Office of House Bill AnalysisH.B. 1593
By: Reyna, Arthur
Public Health


The 76th Legislature enacted legislation to give professional independent
or semi-independent licensing and regulatory boards the authority to
subpoena witnesses or documents.  This authority allows such agencies to
gather information from banks, health care providers, and hospitals to
substantiate or disapprove alleged violations.  House Bill 1593 authorizes
the executive director or presiding officer of the Texas State Board of
Examiners of Psychologists to issue and serve a subpoena in an


It is the opinion of the Office of House Bill Analysis that this bill does
not expressly delegate any additional rulemaking authority to a state
officer, department, agency, or institution. 


House Bill 1593 amends the Occupations Code to provide that, in an
investigation of a complaint filed with the Texas State Board of Examiners
of Psychologists (board), the executive director or presiding officer of
the board is authorized to issue a subpoena to compel the attendance of a
relevant witness or the production, for inspection or copying, of relevant
evidence that is in Texas.  If a person fails to comply with the subpoena,
the bill authorizes the board, acting through the attorney general, to file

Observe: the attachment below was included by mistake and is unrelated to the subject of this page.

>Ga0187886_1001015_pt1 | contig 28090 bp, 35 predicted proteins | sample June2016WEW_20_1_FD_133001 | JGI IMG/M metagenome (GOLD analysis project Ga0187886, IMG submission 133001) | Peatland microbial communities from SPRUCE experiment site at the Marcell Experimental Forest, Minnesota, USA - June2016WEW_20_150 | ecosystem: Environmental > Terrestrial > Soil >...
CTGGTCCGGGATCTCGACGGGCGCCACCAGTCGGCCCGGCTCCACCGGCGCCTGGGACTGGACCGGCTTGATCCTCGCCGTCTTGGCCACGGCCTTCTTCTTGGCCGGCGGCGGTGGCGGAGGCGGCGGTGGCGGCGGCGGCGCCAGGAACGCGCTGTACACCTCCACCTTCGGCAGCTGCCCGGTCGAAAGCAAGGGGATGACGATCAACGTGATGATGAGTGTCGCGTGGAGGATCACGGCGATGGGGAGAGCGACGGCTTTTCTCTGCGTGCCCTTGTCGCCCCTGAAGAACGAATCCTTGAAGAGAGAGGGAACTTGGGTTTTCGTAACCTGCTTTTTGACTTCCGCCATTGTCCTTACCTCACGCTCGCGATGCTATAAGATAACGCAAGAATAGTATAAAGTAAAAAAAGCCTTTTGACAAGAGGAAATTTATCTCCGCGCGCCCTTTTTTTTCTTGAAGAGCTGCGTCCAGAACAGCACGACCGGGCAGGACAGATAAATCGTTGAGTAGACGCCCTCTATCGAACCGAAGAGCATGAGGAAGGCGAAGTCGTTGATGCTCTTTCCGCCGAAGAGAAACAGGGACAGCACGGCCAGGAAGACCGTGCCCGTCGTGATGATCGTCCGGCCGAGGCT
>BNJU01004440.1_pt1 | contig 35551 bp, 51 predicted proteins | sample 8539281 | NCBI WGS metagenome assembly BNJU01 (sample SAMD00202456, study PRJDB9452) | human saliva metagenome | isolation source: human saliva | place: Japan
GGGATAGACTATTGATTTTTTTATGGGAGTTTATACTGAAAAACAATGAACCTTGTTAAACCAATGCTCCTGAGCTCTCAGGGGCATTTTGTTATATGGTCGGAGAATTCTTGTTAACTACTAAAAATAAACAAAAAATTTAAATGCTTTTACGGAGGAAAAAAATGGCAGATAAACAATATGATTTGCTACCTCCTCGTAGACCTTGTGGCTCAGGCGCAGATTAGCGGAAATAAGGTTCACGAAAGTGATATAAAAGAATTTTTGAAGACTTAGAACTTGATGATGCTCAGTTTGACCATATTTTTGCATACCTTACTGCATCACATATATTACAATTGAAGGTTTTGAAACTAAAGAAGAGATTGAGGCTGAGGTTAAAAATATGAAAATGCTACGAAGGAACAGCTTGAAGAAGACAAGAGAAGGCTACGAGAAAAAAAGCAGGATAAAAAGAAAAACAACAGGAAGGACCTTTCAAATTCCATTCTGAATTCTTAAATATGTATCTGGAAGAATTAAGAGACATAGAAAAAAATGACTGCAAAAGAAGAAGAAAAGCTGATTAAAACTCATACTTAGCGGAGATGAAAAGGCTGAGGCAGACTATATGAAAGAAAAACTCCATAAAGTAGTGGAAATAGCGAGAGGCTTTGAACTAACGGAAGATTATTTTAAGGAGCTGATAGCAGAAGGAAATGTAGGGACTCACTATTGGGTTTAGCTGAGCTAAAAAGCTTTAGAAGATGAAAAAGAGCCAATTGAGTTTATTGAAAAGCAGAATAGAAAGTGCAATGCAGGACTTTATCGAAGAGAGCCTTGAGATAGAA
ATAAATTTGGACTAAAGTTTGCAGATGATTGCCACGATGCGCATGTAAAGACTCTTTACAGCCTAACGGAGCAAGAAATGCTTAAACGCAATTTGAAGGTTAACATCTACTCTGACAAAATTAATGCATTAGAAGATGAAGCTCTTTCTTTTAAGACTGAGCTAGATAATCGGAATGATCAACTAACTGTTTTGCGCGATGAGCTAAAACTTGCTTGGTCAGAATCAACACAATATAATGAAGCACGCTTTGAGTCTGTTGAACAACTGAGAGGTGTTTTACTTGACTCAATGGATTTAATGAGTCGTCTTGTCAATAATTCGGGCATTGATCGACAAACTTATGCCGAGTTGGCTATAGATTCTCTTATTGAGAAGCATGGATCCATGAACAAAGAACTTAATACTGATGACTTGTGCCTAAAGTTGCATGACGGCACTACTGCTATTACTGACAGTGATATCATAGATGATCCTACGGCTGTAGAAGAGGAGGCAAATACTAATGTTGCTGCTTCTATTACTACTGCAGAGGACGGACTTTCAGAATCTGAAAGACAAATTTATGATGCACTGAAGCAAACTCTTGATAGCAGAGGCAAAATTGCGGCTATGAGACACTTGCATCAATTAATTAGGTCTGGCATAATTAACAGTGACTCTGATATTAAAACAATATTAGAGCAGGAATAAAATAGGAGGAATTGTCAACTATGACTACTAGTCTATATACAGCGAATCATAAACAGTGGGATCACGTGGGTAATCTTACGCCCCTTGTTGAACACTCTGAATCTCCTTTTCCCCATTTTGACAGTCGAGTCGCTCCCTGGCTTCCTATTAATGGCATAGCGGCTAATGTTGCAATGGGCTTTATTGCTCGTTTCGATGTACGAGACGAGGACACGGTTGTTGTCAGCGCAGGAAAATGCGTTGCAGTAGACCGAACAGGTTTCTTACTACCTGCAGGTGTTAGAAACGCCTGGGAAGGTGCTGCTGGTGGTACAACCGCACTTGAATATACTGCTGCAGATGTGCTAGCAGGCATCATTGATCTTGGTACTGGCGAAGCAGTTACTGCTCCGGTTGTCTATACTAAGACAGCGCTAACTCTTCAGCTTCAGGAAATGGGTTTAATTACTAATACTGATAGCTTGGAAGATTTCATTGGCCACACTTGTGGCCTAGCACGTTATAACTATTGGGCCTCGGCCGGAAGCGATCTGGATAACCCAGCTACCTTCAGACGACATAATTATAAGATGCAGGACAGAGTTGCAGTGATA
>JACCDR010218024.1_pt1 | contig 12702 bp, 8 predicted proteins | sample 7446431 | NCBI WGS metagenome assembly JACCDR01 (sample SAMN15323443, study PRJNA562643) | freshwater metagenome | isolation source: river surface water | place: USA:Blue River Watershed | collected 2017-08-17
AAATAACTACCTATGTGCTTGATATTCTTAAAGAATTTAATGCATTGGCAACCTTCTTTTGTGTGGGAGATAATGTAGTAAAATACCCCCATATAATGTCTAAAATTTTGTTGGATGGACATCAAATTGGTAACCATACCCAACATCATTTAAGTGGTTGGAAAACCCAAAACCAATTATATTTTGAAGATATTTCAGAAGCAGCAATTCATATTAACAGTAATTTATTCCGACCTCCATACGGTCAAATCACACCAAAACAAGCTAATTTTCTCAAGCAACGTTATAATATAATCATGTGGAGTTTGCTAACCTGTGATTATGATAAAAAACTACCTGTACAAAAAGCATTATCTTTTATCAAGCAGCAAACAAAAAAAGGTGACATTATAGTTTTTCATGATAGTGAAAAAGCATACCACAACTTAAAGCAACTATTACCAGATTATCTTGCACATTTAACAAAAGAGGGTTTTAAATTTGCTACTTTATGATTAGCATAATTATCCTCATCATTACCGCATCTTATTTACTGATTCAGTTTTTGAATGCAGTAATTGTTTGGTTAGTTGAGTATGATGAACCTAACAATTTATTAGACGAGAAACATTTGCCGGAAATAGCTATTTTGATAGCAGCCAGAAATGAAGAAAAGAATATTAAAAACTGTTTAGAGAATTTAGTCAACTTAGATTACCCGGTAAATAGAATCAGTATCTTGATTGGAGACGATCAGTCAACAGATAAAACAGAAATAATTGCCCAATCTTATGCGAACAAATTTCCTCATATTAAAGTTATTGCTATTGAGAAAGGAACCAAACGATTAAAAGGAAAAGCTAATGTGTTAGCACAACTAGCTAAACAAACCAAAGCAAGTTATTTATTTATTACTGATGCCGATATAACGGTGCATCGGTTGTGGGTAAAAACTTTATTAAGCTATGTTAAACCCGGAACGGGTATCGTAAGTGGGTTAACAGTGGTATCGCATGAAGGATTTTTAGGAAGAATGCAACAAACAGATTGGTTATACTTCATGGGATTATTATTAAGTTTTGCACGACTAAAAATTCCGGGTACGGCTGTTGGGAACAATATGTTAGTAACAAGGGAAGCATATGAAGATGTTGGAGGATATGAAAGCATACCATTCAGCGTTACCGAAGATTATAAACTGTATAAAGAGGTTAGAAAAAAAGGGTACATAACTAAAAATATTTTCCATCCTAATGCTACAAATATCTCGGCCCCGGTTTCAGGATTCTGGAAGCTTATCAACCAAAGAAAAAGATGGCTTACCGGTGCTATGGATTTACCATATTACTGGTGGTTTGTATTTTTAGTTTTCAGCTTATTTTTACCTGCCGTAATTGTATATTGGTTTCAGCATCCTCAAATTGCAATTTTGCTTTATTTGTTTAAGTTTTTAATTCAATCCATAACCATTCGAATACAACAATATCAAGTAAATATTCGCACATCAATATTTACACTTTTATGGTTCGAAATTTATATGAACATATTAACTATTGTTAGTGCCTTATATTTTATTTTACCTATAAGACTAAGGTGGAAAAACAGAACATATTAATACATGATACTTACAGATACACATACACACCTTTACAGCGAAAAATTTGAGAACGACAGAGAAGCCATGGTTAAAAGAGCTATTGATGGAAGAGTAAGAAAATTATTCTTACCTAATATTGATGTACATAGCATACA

suit to enforce the subpoena in a district court in Travis County or in the
county in which a hearing conducted by the board may be held.  On finding
that good cause exists for issuing the subpoena, the bill requires the
court to order the person to comply with the subpoena.  The bill authorizes
the court to punish a person who fails to obey the court order. 

The bill requires the board to pay for subpoenaed photocopies a reasonable
fee in an amount not to exceed the amount the board may charge for copies
of its records.  The reimbursement of the expenses of a witness whose
attendance is compelled is governed by provisions regarding the expenses of
a witness or a deponent under the Administrative Procedure Act. 

All information and materials subpoenaed or compiled by the board in
connection with a complaint and investigation are confidential and not
subject to disclosure as public information, and are not subject to
disclosure, discovery, subpoena, or other means of legal compulsion for
their release to anyone other than the board or its employees or agents
involved in disciplining the holder of a license; however, the bill
authorizes this information to be disclosed to persons involved with the
board in a disciplinary action against the holder of a license, licensing
or disciplinary boards in other jurisdictions, peer assistance programs
approved by the board, and law enforcement agencies. 


On passage, or if the Act does not receive the necessary vote, the Act
takes effect September 1, 2001.